Monday, June 23, 2008

The Ones Who Walk Away From Omelas

At a leadership/team building workshop this weekend, we read the text The Ones Who Walk Away From Omelas. You can read/print it here. Its a powerful allegory which can be interpreted in several ways. I recommend you read it if you haven't come across it already. If it sounds strange for the first page or so, please persevere. I'd welcome your comments after you've read it.


Sandrine 7:07 pm  

Hi Jeremy,

Beautiful story.I have only one thing to say, borrowing the line from Captain Kirk:
"the needs of the one outweigh the needs of the many."
There wouldn't be true happiness knowing that one child was suffering.I would be one of the ones walking away.


Kody 6:33 am  

I found it a really hard slog. Sorry Jeremy but my mind just kept wandering whenever I got about half way through the copy...

Richard Trillo 3:18 pm  

Brilliant. Thank you. I've never read (or heard of) this before. My instinct is also to follow the others into the unknown, the "deal" being too cruel. And it would be interesting to explore whether the child should be replaced by another wretch, to become a happy horserider. And that child replaced in turn, ad infinitum.

Mr C 8:29 pm  

A long drag at first but quite a nice story. You suppress the suffering of one for a greater good.
Could mean many things to who ever is reading.

Sydney,  4:12 pm  

This is a beautiful story and as I finished, I thought the same as the others leaving comments on this blog; that I would be one that would walk away. I like to think I would. Unfortunately, I think the point of this story is for the reader to realize that indirectly, many of us have already made that deal. We keep ourselves busy in our everyday lives going to work, taking care of our own children, going to school. We are in constant pursuit of improvement; we need to be prettier and smarter and stronger and richer and there's nothing wrong with that. But we make sacrifices to pursue the ideal of ourselves. Some of that sacrifice is not having the time or the energy to involve ourselves in our communities or schools, or with kids whose parents don't care. We convince ourselves that if we ever need to rescue the child in the basement it will be obvious what we must do, but most of us are not the horrible people that come to the basement to drop off a little food and leave - most of us are the people who learned about the child when we were young but have convinced ourselves that the child doesn't really exist if we don't see it. We should picture the worst neighborhood closest to us and then think about what we can do to improve that neighborhood and improve the quality of life for the "children in the basement" there.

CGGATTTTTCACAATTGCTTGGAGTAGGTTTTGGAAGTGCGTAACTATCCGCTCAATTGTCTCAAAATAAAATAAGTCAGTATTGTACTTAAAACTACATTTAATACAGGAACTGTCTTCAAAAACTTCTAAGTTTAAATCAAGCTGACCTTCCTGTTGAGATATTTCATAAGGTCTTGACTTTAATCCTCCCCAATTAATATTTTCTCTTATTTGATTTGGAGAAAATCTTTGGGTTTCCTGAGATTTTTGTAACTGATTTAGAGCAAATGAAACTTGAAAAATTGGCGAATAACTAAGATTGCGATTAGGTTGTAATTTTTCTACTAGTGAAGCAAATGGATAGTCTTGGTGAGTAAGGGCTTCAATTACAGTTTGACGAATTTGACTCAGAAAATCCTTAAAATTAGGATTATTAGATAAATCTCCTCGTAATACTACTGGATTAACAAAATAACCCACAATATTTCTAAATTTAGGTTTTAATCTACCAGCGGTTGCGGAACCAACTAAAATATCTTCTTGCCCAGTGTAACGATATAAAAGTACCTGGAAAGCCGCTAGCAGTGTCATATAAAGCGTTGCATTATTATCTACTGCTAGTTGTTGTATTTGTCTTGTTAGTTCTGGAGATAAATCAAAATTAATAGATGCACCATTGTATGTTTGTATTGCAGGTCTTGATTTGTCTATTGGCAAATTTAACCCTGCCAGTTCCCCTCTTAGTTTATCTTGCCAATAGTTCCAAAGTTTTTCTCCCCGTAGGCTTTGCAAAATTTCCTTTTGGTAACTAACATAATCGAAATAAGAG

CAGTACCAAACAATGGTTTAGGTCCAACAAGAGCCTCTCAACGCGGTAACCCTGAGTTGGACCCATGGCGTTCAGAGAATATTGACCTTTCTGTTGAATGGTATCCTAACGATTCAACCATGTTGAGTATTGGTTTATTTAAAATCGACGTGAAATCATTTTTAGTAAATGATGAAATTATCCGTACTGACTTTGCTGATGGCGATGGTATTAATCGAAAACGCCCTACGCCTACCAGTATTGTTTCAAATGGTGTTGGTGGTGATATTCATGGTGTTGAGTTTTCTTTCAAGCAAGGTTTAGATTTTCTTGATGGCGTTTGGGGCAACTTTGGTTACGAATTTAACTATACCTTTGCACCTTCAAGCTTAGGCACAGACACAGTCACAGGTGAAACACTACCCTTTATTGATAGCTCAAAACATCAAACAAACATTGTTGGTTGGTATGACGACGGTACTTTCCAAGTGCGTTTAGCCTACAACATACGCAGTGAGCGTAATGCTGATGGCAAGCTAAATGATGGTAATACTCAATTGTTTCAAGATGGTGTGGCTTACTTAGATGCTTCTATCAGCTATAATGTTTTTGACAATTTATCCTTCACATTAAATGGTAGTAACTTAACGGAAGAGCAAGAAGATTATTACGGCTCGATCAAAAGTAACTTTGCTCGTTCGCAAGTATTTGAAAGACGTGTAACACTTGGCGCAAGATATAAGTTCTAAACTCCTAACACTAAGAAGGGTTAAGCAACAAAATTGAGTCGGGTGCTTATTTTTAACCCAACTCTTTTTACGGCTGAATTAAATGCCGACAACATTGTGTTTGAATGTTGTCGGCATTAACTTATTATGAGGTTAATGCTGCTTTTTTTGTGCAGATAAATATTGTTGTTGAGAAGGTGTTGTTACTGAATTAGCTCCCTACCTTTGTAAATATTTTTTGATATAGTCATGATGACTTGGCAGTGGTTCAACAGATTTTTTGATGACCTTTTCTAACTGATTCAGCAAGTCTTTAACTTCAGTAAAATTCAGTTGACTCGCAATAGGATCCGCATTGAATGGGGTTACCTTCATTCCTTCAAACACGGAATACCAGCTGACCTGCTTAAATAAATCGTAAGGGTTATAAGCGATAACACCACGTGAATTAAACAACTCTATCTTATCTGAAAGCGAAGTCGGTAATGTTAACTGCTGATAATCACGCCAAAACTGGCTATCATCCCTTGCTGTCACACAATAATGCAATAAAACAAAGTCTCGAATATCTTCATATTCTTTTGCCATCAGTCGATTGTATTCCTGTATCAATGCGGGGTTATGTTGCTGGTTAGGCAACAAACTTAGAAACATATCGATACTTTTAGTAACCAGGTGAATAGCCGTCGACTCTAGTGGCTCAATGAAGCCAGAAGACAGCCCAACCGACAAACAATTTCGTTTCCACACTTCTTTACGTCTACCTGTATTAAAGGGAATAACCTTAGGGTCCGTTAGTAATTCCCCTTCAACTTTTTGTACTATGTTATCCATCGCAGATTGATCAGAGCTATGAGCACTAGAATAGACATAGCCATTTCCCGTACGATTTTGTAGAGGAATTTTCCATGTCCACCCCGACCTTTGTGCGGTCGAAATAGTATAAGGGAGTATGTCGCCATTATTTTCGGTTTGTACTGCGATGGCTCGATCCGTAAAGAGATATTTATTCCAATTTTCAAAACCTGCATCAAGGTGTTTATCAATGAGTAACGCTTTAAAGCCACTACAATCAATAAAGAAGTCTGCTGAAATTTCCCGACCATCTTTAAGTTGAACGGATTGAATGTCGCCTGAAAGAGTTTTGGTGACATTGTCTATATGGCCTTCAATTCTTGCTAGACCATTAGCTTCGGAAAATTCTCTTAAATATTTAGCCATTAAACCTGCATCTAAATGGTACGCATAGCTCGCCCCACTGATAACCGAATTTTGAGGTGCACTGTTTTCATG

Plato's flashlight 7:25 pm  

I use this story in my AP English class after we read Crime and Punishment, Invitation to a Beheading and Waiting for Godot. Intellectually we can all see ourselves being ones who walk away from Omelas because we see a fictional setting as one that does not mirror our world, but the minute we think about how fiction does indeed mirror our experiences, walking away from Omelas becomes more problematic. Who hasn't witnessed senseless suffering in our world and policies of our own government that give us moral reservations? Do we walk away or do we equivocate?

@DanCast 2:11 am  

We all live in Omelas. Most cocoa is harvested by child slaves in West Africa. We buy diamond engagement rings and hope(!) that they don't fund war, death, and poverty. We use cosmetics, soaps, skin creams, and medicines that are tested on animals in unbelievably cruel ways. We all do this - I do too - it's not a secret, it's just something we don't like to talk or think about. We've been desensitized to our own complicity. We would all like to believe that we would walk away, but we don't. We could pay a little more for organic/fairtrade chocolate. For Canadian diamonds. For non-animal tested cosmetics. (no good ideas on gasoline/oil, but maybe there's a business opportunity in there someplace). The first step is the hardest.

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